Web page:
Lecture 2 - Pumps, pipes and flows

From the 1975 programme notes:

The heart was at one time thought to be the very seat of life and personality, and indeed we still speak of black hearted villains and soft hearted aunts. This was so presumably because the most obvious immediate sign of death was cessation of the heart beat. We now know that the heart is just a blood pump, or more correctly a pair of pumps, which are responsible for keeping the major transport system of the body in continuous motion. This knowledge has not decreased the importance of the heart because at normal body temperature we cannot survive a cardiac arrest of more than a few minutes.

The blood is the distribution system which supplies every cell in the body with nutrients and oxygen; the refuse collection agency which removes carbon dioxide and waste products from the cells; a branch of the post office which carries chemical messages from one organ or tissue to another, and the central heating or cooling system which ensures that heat is taken away from hard working parts of the body and supplied to other parts which only work correctly if kept at a constant temperature.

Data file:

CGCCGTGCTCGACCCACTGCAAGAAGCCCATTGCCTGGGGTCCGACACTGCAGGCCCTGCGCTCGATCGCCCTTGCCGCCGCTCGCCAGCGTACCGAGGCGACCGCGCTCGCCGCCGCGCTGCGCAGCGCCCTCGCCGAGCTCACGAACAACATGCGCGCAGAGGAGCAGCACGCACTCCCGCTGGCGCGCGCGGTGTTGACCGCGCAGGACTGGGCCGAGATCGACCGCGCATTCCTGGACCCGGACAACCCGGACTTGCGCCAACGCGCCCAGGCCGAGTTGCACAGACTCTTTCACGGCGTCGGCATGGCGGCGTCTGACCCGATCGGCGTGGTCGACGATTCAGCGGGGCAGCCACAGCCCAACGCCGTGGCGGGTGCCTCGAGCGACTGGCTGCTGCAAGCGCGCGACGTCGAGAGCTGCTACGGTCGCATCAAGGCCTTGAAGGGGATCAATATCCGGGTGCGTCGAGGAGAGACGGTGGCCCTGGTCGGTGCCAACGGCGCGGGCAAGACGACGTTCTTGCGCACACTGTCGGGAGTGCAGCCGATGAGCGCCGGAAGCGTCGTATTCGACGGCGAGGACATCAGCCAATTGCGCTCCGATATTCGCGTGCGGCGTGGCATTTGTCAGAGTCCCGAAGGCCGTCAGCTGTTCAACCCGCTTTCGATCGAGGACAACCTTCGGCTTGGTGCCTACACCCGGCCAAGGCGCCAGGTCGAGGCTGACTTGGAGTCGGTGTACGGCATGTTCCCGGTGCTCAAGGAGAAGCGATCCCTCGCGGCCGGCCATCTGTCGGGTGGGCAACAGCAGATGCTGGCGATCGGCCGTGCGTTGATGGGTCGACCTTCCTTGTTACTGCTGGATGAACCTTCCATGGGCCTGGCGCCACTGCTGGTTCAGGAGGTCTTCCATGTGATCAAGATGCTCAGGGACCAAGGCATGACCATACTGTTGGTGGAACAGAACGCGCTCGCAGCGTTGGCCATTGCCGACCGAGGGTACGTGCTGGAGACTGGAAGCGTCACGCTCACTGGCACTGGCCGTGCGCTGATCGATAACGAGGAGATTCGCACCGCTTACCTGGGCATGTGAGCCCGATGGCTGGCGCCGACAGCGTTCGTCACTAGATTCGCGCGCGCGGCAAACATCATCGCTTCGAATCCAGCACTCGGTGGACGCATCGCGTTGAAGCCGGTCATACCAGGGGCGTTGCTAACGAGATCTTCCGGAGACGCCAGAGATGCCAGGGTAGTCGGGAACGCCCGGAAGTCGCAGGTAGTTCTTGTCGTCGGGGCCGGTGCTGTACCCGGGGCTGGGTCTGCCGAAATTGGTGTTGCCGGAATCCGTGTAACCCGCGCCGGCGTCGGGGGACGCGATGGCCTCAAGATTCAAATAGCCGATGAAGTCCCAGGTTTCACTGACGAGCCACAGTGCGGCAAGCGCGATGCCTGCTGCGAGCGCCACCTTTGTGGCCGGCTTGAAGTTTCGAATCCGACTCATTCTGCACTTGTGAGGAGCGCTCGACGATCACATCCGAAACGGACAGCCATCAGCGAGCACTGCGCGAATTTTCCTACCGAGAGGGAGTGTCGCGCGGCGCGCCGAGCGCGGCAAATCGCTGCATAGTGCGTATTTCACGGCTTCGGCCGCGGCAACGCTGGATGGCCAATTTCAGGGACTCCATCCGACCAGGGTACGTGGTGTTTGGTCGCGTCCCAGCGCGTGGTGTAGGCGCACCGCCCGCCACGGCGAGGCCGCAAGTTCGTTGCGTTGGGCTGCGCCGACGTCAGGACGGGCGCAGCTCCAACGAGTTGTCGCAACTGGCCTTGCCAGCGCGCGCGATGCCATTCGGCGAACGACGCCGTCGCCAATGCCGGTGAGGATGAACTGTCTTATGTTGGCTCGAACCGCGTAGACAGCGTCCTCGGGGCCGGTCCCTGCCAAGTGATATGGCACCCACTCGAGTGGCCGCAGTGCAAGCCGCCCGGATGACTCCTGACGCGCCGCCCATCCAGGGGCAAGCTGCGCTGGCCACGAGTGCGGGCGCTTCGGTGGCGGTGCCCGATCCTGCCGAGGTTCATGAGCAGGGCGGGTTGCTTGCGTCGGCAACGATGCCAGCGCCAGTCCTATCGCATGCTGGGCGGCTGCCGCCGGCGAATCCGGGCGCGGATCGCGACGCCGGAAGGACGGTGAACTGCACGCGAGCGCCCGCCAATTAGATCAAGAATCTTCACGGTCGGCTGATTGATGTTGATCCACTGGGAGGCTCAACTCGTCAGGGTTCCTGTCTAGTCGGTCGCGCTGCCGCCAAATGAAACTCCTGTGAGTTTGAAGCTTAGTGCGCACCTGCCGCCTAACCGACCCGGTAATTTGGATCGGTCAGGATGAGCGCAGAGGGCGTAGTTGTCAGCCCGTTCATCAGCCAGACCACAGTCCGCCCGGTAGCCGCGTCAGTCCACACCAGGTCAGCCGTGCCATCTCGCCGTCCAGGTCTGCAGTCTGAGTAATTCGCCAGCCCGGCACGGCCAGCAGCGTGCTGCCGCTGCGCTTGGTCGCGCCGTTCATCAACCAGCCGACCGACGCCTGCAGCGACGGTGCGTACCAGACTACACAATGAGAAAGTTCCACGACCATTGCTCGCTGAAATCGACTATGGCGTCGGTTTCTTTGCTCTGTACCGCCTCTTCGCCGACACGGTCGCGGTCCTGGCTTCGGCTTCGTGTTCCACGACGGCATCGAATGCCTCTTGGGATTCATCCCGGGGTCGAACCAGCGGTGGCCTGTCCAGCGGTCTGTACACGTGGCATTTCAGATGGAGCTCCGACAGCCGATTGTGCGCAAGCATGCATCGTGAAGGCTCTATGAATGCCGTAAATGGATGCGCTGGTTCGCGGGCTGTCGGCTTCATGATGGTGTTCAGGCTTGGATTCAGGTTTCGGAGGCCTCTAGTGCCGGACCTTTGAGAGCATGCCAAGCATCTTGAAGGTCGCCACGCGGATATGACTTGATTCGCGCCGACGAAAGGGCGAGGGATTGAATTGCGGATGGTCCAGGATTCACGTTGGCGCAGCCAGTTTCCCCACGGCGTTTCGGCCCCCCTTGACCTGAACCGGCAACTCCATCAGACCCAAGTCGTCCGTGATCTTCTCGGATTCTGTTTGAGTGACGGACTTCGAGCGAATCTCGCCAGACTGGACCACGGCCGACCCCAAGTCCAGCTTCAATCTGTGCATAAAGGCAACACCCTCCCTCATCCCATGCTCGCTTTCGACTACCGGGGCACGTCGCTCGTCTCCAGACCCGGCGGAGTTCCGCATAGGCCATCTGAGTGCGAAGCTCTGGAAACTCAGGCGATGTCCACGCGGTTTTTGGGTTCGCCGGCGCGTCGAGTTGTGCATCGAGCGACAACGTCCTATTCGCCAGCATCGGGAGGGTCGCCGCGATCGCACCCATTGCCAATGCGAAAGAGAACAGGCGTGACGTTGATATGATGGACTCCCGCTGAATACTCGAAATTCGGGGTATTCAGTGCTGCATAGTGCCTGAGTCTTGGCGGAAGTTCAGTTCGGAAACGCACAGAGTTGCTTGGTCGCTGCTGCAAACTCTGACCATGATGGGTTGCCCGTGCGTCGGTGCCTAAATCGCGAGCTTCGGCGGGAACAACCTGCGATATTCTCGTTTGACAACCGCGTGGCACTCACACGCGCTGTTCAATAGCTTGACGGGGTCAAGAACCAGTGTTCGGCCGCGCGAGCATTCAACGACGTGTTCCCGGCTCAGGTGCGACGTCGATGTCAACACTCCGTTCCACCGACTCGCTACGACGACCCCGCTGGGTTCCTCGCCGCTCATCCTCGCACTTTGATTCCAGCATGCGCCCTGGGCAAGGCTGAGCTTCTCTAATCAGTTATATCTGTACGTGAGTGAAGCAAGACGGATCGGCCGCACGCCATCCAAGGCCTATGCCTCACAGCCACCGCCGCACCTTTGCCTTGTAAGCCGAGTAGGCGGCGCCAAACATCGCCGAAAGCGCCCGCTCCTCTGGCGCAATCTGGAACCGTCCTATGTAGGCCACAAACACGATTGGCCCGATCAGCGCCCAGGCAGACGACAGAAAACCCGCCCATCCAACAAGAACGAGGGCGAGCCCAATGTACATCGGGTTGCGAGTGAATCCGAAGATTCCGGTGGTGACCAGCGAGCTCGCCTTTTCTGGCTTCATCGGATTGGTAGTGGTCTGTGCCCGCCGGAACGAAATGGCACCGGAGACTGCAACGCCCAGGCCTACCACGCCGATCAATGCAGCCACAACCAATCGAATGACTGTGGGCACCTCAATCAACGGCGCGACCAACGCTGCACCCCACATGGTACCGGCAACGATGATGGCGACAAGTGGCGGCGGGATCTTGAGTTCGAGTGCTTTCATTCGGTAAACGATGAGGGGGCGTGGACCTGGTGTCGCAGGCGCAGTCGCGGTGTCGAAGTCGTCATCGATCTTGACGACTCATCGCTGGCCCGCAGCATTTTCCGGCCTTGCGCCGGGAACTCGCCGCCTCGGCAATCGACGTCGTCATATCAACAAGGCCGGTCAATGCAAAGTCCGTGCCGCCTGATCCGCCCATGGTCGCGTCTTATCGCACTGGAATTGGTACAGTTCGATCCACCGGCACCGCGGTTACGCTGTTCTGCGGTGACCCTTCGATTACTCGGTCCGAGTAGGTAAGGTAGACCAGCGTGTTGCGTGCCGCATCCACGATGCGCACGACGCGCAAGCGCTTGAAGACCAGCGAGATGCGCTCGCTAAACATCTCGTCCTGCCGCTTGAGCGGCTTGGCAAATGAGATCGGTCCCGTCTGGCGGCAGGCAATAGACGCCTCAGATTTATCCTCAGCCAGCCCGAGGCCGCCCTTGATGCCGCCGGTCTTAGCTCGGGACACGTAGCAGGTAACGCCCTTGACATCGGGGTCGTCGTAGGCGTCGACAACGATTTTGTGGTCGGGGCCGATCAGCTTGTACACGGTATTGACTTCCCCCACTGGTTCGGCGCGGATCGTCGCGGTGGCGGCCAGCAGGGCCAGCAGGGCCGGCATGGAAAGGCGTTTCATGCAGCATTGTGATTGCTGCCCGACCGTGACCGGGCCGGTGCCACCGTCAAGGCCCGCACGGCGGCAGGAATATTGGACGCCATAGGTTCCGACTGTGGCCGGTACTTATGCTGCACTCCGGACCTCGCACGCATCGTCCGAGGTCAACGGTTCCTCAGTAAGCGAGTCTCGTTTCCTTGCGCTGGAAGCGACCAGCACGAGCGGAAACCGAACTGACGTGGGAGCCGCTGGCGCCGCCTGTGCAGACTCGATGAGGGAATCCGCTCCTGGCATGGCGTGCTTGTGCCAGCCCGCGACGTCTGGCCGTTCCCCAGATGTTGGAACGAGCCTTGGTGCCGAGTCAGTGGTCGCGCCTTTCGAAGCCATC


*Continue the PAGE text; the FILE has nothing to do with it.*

The demands of the body can vary considerably between say sleep and running as hard as you can. These can be met by increasing the speed and stroke volume of the pump, and also by adjusting the diameter of the blood vessels so that the blood can be directed to where it is needed most. Because one does not normally want to puncture the system one has to use indirect methods in order to find out what goes on inside it; for instance at what pressure is the heart delivering the blood, how fast is it flowing in different large arteries or veins, or even how much oxygen is being carried? One of the more difficult measurements is to find out how much blood the heart is actually pumping and how efficiently it does it. We shall try and find out all these things without spilling a drop!


Being human




Heinz Wolff



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